“Do-nothing.” “Delusional.” That’s the way Republicans are talking about Nikki Fried and Val Demings, the top Democratic women running for governor and U.S. senator in next year’s elections.
By contrast, Gov. Ron DeSantis was relatively mild when Democratic Congressman Charlie Crist of St. Petersburg entered the Democratic gubernatorial primary, joking about Crist’s history of switching parties (Crist served as a Republican governor).
It doesn’t end there: U.S. Sen. Rick Scott has lobbed the do-nothing charge at Vice President Kamala Harris, too.
“What has she ever accomplished? And by the way, putting Kamala Harris in charge of the border is like asking an arsonist to put out a fire, like asking [New York Gov.] Andrew Cuomo to be in charge of a sexual harassment seminar,” Scott said on Fox News, according to this Florida Politics report.
Fried, the Democratic Commissioner of Agriculture and Consumer Services who’s after DeSantis’ job, and who has clashed with him frequently during meetings of the Florida Cabinet, commented about the opening salvos Wednesday on Twitter.
“Ron DeSantis’ response to my campaign for Florida governor: ‘She does nothing.’ Marco Rubio’s response to @valdemings’ campaign for Florida senator: ‘Demings is a do-nothing House member.’ They lie about our records because they’re scared of facing two dynamic women in 2022,” Fried wrote.
She even deployed the criticism in a fundraising blast, writing: “If you’re sick of hearing Republicans lie about women and ready for something new, click here to chip in $5 or more and help us fight back against these attacks.”
Such attacks are clearly sexist, according to Barbara DeVane, a Tallahassee lobbyist whose clients include Florida NOW.
“Once, again, Rubio and DeSantis have reared their sexist heads, when they say these women are do-nothings. Nothing could be farther from the truth. These are two dynamic women,” DeVane said in a telephone interview.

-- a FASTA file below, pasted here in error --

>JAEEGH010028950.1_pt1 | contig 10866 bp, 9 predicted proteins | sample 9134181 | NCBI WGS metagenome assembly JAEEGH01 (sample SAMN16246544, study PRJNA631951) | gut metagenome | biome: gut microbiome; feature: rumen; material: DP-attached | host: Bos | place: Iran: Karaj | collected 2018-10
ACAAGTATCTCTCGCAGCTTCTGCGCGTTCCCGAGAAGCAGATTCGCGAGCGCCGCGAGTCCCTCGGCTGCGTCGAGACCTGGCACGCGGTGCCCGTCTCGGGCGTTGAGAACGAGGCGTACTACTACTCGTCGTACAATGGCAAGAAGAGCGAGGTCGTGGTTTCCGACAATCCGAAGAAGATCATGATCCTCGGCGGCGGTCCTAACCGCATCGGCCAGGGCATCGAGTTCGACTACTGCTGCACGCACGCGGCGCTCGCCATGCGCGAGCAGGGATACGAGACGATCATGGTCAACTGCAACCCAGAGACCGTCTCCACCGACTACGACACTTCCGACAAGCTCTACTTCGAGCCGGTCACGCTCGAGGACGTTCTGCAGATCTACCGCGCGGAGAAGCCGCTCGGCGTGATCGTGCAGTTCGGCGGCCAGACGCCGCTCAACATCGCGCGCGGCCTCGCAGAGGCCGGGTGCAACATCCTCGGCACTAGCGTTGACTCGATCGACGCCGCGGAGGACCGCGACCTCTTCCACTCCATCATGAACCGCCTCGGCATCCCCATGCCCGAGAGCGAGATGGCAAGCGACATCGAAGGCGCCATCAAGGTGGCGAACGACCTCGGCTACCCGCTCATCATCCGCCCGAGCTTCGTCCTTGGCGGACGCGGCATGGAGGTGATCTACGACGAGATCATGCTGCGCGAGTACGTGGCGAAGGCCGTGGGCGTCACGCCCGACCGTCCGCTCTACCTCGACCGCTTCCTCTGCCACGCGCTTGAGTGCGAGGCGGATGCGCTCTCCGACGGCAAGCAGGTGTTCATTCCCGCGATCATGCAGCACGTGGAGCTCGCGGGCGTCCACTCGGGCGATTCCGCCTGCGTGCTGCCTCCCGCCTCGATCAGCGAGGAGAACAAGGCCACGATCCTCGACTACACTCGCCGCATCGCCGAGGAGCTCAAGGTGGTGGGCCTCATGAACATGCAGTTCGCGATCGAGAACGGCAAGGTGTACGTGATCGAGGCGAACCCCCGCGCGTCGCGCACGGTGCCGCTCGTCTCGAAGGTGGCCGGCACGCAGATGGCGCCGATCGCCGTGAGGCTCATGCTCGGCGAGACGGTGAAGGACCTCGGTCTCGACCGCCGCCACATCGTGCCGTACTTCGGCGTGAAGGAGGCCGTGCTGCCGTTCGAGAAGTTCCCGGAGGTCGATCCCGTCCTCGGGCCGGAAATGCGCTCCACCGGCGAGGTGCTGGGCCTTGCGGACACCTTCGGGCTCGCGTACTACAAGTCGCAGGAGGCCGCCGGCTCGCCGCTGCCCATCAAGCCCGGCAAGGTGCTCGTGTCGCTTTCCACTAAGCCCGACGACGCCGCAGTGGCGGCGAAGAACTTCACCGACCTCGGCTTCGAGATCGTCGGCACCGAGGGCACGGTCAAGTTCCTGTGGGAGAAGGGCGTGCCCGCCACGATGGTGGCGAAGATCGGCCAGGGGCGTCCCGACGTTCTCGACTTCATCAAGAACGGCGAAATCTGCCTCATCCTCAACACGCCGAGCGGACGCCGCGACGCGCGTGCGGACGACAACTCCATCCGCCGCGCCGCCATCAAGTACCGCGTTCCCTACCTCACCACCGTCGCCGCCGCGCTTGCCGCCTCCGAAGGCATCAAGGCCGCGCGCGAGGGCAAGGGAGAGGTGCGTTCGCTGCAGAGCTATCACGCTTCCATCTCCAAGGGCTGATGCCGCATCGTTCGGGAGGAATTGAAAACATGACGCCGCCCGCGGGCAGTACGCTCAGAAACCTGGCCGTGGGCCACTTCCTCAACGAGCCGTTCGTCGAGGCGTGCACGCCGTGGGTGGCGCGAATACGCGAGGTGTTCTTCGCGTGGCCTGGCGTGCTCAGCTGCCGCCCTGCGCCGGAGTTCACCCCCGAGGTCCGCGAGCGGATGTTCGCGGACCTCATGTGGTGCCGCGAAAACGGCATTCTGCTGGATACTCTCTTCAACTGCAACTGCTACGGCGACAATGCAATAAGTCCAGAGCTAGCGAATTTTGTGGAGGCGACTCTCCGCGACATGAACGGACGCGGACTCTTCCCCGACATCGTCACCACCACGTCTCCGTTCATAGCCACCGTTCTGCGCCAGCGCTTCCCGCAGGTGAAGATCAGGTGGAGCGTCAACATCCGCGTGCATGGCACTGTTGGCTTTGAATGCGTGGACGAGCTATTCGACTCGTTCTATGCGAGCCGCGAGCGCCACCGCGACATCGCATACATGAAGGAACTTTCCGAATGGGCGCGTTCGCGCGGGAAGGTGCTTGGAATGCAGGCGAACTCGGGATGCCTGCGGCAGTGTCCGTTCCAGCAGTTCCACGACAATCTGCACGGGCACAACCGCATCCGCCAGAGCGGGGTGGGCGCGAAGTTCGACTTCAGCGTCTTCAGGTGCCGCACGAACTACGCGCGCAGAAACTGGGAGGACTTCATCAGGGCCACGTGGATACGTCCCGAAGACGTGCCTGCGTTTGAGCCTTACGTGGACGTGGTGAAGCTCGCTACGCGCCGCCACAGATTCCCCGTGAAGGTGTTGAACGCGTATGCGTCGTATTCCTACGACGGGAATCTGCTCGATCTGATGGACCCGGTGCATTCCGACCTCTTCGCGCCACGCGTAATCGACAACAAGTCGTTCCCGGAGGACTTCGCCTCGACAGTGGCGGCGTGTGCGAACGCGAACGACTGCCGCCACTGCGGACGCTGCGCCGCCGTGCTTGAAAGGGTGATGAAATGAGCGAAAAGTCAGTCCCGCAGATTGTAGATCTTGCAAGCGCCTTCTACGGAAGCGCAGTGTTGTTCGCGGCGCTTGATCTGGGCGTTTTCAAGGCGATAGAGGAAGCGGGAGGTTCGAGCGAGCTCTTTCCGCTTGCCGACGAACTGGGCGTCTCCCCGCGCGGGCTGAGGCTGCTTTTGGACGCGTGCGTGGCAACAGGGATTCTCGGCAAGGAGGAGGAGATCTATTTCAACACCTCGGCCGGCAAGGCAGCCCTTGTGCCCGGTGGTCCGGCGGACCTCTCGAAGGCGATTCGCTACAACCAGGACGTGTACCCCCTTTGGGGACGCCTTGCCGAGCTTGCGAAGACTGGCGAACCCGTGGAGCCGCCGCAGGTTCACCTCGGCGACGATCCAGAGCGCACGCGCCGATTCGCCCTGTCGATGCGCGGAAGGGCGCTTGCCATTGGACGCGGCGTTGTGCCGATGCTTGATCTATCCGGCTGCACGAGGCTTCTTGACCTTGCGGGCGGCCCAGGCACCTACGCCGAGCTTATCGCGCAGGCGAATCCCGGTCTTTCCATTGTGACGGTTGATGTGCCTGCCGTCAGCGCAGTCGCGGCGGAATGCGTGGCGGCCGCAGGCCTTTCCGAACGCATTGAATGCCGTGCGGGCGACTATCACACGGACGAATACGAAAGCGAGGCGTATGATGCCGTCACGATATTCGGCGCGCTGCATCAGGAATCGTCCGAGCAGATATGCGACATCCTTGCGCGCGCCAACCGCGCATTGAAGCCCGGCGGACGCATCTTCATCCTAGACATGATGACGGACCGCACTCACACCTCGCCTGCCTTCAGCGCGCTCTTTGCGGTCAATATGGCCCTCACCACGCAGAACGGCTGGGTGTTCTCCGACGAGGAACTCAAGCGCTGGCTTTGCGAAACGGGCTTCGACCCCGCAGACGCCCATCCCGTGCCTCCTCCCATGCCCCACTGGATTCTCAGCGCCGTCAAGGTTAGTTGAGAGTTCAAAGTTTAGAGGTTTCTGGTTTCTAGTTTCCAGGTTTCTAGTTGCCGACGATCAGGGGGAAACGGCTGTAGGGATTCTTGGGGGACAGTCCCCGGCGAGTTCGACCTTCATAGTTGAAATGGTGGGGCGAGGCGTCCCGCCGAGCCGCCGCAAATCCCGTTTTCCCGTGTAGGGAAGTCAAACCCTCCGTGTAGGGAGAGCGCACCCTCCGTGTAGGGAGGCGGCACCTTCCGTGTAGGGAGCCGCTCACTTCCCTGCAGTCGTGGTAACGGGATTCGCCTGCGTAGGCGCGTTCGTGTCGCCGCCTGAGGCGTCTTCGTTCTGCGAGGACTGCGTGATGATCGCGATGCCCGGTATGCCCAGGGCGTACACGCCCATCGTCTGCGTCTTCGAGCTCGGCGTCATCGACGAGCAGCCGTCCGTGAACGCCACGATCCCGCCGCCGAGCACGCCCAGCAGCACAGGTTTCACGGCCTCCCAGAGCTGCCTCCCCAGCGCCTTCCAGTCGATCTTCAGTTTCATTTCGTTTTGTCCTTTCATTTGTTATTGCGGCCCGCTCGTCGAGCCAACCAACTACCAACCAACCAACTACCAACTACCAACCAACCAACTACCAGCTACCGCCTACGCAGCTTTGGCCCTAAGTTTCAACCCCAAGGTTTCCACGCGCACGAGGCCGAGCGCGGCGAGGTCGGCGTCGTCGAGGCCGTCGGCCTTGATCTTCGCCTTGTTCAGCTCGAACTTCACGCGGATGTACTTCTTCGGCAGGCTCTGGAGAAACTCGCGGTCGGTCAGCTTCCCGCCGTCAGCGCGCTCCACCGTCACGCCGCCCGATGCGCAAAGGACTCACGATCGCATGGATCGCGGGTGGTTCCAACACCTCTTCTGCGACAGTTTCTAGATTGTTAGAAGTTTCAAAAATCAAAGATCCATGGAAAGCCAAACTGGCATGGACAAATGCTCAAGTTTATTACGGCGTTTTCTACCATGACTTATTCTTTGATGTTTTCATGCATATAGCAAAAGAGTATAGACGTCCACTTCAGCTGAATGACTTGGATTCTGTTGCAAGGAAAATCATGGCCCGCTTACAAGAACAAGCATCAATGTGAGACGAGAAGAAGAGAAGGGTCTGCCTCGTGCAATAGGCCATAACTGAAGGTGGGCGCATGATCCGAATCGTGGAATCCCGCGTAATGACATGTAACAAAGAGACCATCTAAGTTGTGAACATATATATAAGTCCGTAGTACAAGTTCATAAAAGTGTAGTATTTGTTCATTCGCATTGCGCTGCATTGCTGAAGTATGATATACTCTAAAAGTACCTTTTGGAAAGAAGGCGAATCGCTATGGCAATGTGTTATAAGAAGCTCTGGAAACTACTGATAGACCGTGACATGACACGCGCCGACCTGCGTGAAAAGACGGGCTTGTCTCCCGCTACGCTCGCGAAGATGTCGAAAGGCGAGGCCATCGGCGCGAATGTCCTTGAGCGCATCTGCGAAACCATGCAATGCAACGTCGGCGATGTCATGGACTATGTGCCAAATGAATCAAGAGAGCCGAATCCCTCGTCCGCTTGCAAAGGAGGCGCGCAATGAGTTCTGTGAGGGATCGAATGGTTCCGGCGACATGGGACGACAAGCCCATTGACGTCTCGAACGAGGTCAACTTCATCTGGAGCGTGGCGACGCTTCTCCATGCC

The Republican contenders “have done nothing for the majority of the people in this state,” she added.
“Projection at its finest,” Anna Eskamani, a Democratic state House member from Orange County, joked in a text message to the Phoenix.
The comments play to the idea that women are weak and ineffectual, Eskamani said in a subsequent telephone call.
“Emotional,” she said. “I think any attempt to paint us as that feeds into gender-based tropes.”
“Nikki Fried has done nothing in office. She does nothing. All she does is emote on social media, virtue signal to small-dollar donors in California and New York,” the governor told reporters during a news conference, not mentioning that he’s raised money in the same states.
The GOP has found at least one substantial criticism of Fried — her correction before jumping into the race of her financial disclosures to include $351,480 in previously unreported earnings, as reported by Politico Florida and elsewhere.
Sen Joe Gruters of Sarasota County — who also serves as Republican Party of Florida chairman — has asked the relevant committees in the Florida House and Senate to investigate. Additionally, Evan Power, chairman of the Leon County Republican Party, filed a complaint against Fried with the Florida Commission on Ethics, according to published reports.